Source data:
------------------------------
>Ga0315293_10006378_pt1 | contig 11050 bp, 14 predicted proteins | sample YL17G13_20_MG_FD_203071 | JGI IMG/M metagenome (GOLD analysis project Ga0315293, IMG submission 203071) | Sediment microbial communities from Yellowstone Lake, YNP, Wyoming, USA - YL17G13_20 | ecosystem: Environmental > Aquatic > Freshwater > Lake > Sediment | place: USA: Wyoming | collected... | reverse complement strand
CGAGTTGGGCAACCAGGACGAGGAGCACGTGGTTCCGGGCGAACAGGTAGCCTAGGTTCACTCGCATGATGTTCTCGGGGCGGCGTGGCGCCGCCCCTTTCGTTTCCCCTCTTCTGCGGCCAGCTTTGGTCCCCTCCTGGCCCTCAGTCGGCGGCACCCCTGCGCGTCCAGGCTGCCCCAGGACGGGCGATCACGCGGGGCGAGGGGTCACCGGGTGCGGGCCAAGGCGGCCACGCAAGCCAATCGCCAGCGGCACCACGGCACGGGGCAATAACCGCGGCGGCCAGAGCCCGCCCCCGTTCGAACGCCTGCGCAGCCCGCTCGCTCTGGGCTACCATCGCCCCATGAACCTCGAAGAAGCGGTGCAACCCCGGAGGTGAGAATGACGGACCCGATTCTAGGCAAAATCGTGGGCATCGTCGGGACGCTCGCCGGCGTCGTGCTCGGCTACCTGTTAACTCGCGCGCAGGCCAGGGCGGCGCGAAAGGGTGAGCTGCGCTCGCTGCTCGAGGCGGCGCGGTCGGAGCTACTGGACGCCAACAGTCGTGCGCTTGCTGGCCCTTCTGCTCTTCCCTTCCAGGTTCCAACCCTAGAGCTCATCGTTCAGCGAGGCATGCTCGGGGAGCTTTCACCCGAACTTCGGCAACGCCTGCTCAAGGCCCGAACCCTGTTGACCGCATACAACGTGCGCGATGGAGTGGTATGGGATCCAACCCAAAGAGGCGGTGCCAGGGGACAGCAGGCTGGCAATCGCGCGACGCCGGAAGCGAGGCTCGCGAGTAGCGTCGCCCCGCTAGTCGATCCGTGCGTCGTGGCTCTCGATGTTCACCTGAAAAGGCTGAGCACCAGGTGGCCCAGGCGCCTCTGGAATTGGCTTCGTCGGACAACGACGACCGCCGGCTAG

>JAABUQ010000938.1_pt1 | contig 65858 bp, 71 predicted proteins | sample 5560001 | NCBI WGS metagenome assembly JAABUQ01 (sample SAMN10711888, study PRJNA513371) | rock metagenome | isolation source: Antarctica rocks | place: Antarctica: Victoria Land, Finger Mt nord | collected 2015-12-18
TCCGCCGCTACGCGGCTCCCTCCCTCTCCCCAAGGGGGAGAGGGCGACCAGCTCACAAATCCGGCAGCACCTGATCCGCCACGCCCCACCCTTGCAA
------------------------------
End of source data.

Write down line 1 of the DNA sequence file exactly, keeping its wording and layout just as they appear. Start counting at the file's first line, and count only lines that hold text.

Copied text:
>Ga0315293_10006378_pt1 | contig 11050 bp, 14 predicted proteins | sample YL17G13_20_MG_FD_203071 | JGI IMG/M metagenome (GOLD analysis project Ga0315293, IMG submission 203071) | Sediment microbial communities from Yellowstone Lake, YNP, Wyoming, USA - YL17G13_20 | ecosystem: Environmental > Aquatic > Freshwater > Lake > Sediment | place: USA: Wyoming | collected... | reverse complement strand